Germany leads global vegan product launches
Plant-based foods have been continuously developed to accommodate the growing vegetarian and vegan market, but which country is leading the charge? Despite being stereotypically known for its sausages, Germany was responsible for 15% of global vegan product launches between July 2017 and June 2018.
Mintel research has revealed that although the UK followed closely behind with 14% and the USA with 12% share of global launches, Germany has continued to be a leading force in the ‘vegan revolution’ over the past few years, and this looks set to continue.
Vegetarian launches have seen a steady growth between July 2017 and June 2018, accounting for 11% of global product launches. Although this was lower for vegan products (5%), it experienced a growth of 175% from July 2013 to June 2018.
The expanding vegan market is particularly evident in Germany. Mintel found that during the last year, 14% of all product launches carried vegan claims, which is over triple the amount compared to five years ago (4%).
Katya Witham, Global Food & Drink Analyst at Mintel, suggested that this expanding vegan and vegetarian market does not necessarily mean people are turning away from meat, but many are merely including more of these foods in their diet.
“Our research shows that stricter plant-based diets like veganism are still niche, while a much higher percentage of consumers are embracing ‘flexitarianism’. The majority of consumers are not giving up meat; they are making room for more vegan products as part of flexitarian dieting, opening opportunities for plant-based food and drink innovation. Moreover, the rapid growth of vegan products in Germany also reflects the rise of ethical consumerism, especially among younger consumers.”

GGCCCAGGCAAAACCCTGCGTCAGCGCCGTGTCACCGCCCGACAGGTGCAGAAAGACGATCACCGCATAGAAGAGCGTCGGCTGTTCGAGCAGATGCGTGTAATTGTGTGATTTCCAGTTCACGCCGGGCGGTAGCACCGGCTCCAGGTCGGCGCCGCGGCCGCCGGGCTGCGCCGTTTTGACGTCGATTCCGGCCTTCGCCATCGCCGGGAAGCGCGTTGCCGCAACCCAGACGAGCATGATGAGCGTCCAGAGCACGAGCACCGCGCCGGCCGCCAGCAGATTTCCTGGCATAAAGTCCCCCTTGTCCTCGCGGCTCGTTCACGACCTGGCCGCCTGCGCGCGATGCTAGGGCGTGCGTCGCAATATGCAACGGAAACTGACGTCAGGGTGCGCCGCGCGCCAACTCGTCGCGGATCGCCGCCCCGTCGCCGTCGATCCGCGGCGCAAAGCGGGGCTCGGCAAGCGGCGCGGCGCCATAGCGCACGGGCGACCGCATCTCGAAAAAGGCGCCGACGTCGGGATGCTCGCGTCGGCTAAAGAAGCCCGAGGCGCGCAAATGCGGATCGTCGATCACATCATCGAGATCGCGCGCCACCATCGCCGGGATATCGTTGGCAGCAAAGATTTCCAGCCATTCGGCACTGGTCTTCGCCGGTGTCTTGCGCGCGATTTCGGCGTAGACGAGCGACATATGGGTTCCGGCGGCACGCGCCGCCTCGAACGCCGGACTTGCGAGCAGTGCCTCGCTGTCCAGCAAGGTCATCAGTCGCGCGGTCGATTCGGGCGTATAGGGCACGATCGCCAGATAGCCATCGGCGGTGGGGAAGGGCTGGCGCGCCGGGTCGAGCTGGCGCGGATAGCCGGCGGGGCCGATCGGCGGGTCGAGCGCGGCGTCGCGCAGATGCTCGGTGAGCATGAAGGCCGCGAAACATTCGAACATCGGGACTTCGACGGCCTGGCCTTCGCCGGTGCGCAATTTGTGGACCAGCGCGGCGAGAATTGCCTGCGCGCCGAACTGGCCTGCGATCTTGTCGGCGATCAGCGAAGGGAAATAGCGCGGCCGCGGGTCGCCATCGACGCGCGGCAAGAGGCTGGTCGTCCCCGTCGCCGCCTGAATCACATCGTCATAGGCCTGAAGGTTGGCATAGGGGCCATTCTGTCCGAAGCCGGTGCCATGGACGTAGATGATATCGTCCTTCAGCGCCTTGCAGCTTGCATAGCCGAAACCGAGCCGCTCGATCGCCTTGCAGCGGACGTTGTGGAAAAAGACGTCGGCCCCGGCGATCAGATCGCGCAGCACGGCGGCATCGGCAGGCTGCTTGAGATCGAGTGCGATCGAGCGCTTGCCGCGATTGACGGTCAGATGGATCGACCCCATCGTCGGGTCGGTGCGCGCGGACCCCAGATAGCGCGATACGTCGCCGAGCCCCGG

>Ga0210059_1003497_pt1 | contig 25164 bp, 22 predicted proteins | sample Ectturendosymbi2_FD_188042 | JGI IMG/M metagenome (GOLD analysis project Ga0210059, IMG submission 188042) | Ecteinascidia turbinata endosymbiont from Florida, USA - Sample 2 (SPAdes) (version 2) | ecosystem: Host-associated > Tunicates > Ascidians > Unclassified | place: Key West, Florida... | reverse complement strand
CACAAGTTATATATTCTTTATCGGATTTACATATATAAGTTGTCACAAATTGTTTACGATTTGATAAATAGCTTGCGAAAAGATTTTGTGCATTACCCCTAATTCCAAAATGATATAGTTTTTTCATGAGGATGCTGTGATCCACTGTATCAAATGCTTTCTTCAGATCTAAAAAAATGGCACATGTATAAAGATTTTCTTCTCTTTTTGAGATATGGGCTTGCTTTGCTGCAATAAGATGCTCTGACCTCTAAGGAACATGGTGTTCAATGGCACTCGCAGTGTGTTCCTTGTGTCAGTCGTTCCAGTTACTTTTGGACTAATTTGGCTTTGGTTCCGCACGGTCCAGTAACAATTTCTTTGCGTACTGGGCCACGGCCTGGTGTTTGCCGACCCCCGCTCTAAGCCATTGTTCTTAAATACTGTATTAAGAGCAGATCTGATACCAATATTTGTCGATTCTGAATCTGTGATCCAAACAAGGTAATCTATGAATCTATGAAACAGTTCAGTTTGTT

According to Mintel, 20% of 16- to 24-year-old Germans purchased meat alternatives in the three months before taking part in the survey in 2017. There are a number of factors driving the increasing intake of plant-based foods, with the report revealing 50% of all German consumers believe that plant and animal proteins are equally nutritious and 17% think that plant protein tastes better. Witham said manufacturers should take this into account during product development.
“The appeal of products without animal-derived ingredients has extended far beyond the limited pool of steadfast vegans and vegetarians, carving a place within overall healthy and varied diets. Food and drink manufacturers would do well to incorporate vegan claims into wider health and ethical-related product positioning, serving the purpose of providing transparency and communicating product suitability to the widest range of consumers.”
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